The founders of Airbnb coined a term that was critical in the early days of their companies formation, Enlightened Empathy. It was birthed from their discovery that they had no idea what the end user of their product, in this case the rental home owner, was experiencing. It was when they actually flew across the country, sat in a room with those individuals, heard their experiences, felt their frustrations and saw their struggle, that the light bulb went on for them. As they sat with their users and watched them navigate the interface, they saw first hand the struggle with their processes. It was a disaster. But remember, disaster is the best teacher.
Everything shifted. What they had built seemed beautiful to them, but to the user it was a nightmare. Their business would only survive if they were enlightened to those challenges and adjusted accordingly. But that empathy and response to it was not possible til they experienced it first hand...in other words, they were ENLIGHTENED.
[Tweet "Those who have always been so creative with their content now must shift that same creativity to forging human connection that is so lacking."]
So our response may be simpler than we think. It is merely embracing a posture and attitude of ENLIGHTENED EMPATHY. And it begins with acknowledging our own struggles, worries and fears in this uncertain time. So before you just go live again on Instagram or Facebook, pause and ask the question, "How can I lean into my humanity and connect with people on that common level?" or "How do look at the needs, hurts, wants and hopes that people are wrestling with and forge community to meet them in a common place right now?"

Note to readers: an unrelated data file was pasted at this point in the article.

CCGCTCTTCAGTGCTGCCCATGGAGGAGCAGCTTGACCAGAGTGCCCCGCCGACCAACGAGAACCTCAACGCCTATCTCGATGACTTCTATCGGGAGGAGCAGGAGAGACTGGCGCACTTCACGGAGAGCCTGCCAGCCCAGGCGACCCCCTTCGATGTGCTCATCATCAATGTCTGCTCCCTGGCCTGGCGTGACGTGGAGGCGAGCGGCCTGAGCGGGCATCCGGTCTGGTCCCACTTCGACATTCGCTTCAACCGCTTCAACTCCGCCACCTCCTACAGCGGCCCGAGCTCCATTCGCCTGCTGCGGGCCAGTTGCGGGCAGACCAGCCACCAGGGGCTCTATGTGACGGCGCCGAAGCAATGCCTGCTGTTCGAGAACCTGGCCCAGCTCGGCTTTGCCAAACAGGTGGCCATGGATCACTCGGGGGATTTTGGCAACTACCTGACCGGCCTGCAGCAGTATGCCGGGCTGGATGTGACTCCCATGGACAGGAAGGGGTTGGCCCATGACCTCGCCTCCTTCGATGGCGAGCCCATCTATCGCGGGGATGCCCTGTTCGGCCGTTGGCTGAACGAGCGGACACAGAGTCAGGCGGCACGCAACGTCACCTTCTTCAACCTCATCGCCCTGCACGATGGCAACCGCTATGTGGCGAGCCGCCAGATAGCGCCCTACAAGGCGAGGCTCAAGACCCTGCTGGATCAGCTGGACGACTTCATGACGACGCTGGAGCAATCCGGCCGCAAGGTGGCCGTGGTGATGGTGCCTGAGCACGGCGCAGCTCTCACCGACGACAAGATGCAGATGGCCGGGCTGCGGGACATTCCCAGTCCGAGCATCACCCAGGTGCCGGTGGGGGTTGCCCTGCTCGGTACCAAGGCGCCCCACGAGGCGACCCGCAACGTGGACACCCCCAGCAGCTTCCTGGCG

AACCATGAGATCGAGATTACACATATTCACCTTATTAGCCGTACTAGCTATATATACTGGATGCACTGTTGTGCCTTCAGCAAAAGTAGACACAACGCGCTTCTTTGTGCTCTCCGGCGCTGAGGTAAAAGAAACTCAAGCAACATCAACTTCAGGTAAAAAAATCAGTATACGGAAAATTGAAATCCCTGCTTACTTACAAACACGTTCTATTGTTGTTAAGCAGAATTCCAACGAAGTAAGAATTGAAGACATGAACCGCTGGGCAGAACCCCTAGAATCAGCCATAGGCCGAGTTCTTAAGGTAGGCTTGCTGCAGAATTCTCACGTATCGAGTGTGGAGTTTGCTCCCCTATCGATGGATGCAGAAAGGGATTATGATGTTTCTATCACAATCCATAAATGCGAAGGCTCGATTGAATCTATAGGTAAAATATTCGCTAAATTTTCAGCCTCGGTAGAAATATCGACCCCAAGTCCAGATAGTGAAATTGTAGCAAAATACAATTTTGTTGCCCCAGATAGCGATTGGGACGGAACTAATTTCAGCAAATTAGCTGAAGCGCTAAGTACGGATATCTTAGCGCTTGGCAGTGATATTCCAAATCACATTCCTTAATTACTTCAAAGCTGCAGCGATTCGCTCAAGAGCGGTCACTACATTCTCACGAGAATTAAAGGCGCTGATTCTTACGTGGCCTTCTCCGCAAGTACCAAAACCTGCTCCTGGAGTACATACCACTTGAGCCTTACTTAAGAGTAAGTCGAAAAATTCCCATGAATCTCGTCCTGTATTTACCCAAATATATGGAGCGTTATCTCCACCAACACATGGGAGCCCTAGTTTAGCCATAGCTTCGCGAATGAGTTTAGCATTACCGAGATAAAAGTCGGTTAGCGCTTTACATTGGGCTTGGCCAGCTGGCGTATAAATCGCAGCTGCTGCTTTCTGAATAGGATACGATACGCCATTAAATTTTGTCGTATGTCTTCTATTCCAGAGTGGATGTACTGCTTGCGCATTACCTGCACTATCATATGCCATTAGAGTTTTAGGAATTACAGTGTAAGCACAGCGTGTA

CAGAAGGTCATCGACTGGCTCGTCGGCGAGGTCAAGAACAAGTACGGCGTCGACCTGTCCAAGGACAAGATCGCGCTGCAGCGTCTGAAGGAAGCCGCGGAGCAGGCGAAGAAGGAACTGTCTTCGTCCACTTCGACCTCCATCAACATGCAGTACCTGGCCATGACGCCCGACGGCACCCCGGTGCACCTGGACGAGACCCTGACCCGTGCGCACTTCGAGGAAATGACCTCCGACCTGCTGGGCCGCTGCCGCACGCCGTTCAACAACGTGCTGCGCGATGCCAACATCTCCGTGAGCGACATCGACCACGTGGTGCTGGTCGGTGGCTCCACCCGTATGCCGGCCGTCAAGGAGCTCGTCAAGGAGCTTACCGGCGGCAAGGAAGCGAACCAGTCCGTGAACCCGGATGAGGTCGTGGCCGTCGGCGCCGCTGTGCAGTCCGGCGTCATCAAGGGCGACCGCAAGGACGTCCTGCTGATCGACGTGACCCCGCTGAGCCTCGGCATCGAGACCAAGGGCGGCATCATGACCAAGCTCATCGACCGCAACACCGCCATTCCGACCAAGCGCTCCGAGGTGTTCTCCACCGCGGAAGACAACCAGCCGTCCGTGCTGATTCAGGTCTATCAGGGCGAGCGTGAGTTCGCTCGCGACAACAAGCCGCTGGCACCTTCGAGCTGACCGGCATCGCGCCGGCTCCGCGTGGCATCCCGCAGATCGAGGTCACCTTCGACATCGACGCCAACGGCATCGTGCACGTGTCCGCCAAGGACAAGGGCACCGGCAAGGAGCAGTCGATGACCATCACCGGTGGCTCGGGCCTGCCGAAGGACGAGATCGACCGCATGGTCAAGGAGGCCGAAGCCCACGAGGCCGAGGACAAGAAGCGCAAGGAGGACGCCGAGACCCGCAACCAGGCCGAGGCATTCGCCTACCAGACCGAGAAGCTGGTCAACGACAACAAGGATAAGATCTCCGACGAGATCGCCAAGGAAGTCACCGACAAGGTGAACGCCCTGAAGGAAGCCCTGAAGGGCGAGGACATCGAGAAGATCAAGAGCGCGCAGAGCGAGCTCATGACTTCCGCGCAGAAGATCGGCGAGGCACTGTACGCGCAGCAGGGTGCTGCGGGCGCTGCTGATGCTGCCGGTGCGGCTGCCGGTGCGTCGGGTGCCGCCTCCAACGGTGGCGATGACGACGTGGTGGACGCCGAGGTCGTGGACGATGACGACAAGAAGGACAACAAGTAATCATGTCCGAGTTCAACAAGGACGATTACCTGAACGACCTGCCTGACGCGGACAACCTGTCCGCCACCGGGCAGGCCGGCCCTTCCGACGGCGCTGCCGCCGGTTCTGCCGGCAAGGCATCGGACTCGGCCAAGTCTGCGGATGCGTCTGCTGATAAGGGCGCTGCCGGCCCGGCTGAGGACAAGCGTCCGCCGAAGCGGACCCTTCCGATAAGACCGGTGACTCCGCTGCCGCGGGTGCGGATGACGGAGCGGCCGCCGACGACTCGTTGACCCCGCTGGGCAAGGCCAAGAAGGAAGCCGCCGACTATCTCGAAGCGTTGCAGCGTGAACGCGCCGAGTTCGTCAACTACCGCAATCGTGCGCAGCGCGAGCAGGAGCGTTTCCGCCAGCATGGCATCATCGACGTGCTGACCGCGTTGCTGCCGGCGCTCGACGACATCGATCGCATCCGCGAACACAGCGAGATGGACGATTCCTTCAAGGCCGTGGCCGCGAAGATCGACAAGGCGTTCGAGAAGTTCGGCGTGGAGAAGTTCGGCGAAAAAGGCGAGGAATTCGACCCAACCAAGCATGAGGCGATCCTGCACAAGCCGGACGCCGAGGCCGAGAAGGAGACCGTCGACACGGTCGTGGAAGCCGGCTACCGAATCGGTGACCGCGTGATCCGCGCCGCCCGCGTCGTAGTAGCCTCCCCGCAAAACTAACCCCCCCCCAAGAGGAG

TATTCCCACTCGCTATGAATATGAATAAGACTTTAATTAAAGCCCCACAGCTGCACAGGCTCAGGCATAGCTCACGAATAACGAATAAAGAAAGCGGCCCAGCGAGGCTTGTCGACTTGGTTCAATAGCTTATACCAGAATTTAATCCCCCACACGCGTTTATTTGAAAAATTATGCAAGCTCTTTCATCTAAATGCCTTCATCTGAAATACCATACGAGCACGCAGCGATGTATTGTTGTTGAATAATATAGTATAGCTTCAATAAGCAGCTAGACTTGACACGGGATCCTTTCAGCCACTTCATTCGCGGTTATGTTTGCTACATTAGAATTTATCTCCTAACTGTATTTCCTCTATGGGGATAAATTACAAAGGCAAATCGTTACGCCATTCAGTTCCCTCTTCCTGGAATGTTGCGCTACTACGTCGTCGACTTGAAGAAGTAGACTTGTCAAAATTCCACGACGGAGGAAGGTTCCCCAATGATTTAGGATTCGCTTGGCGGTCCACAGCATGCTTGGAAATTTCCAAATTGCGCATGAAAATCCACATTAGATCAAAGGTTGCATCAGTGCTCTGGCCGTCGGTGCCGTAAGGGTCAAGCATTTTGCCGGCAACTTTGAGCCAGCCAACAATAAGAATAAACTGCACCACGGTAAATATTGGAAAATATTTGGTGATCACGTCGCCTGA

When I am riding with my current fav instructor Emma, her constant reminder and encouragement is, "We are all in this together." But it's not just the togetherness that resonates in the midst of a difficult moment. It is her encouragement to "Lean into the uncomfortable so that we can become the best version of ourselves". I wonder how many of us as leaders are actually leaning into the uncomfortable. If I could borrow her words and tweak them just a bit... Are you leading into the uncomfortable so that you can become the leader you were called to be?'